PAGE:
The Time Machine

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The Time Machine is a science-fiction novella by H. G. Wells, first published in 1895. It is considered one of the earliest works of science fiction and the first of the subgenre of "time travelling". In fact, the very term "time machine" owes its introduction to this work.

The premise of the work is an unnamed "Time Traveller" who builds a device that he uses to travel just over 800,000 years into the future. In relating his story, Wells draws upon social conditions and trends of his own time and uses the story as a vehicle to examine these aspects of his own society.

Plot summary

The Time Traveller explains to some guests the principles of time travel and demonstrates a small prototype Time Machine. He shows them a larger such device not yet completed, but nearly so.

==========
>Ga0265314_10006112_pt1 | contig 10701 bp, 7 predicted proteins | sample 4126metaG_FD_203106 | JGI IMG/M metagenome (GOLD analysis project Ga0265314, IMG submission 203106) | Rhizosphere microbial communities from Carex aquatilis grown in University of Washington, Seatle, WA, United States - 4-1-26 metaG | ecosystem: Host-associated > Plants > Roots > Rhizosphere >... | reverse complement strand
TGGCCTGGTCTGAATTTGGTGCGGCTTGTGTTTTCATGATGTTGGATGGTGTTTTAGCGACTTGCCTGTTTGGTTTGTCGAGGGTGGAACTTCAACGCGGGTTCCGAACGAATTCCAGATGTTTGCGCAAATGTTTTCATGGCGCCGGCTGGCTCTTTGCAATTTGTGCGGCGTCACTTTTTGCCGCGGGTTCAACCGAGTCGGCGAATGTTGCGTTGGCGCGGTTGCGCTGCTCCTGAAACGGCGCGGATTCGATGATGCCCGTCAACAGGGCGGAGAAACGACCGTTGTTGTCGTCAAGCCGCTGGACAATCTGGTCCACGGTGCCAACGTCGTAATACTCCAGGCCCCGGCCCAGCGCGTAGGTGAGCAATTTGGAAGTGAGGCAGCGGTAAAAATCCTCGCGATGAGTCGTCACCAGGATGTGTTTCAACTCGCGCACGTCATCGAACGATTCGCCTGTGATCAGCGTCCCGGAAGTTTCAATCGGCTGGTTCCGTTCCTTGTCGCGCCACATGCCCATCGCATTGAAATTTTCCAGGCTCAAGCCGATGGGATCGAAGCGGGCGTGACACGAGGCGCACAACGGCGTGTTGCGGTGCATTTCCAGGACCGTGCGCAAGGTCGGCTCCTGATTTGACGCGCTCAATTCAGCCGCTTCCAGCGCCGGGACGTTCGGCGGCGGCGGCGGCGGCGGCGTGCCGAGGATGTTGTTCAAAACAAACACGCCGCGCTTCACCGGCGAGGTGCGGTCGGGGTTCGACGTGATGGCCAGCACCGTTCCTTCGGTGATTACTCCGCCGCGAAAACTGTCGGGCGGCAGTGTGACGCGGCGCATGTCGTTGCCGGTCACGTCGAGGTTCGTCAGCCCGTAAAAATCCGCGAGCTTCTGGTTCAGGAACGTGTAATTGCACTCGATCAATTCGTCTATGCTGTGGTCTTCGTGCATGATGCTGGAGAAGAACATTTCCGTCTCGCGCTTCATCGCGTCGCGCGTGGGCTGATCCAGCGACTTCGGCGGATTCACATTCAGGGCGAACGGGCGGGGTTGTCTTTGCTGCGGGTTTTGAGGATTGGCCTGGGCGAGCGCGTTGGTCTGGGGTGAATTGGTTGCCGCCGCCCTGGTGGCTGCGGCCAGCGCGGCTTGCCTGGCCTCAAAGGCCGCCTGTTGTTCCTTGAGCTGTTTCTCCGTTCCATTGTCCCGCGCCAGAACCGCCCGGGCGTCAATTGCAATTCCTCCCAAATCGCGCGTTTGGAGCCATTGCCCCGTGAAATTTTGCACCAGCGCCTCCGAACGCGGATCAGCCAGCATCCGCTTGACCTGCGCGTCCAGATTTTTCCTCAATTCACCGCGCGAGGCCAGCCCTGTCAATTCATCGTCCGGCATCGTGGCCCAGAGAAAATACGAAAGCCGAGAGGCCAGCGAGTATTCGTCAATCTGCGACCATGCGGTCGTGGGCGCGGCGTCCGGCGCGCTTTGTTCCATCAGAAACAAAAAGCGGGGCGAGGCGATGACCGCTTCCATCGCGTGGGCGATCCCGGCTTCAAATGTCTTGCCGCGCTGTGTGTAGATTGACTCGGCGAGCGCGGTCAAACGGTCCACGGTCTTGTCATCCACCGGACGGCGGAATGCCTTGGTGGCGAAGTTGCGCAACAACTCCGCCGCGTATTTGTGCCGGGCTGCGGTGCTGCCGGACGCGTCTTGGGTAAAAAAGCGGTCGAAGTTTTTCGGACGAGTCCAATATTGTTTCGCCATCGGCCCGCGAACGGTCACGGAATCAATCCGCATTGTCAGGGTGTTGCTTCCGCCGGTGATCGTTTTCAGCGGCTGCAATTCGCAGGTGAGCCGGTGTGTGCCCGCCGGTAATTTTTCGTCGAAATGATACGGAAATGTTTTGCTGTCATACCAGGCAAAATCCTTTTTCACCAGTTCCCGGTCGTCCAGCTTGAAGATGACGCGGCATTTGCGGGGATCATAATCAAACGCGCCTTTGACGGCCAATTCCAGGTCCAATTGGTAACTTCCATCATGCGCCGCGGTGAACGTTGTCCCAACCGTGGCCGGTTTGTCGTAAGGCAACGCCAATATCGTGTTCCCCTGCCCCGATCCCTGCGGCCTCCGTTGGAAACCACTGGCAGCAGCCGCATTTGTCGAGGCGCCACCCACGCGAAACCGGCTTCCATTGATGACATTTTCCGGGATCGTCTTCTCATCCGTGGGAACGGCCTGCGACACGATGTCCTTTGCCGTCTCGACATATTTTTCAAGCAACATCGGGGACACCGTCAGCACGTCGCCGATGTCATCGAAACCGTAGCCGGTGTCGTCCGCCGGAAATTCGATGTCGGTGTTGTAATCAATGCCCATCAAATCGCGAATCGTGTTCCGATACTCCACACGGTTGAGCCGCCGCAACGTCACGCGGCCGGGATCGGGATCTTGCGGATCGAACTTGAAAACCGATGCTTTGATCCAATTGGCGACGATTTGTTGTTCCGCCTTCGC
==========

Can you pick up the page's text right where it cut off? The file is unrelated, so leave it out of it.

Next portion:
A week later, several guests assemble once again. The Time Traveller shows up late for the scheduled dinner party, disheveled and somewhat the worse for wear. He explains that he has been time travelling and agrees to relate the full story of his adventures.

The Time Traveller explains that, after putting the finishing touches on his Time Machine, he tried it in a brief experiment, and then set it in motion more determinately. When he stopped the machine, he found himself in a small clearing in a garden, with a large marble Sphinx-like statue nearby and some larger buildings a bit off in the distance. He is approached by a number of small, frail-looking human-like creatures.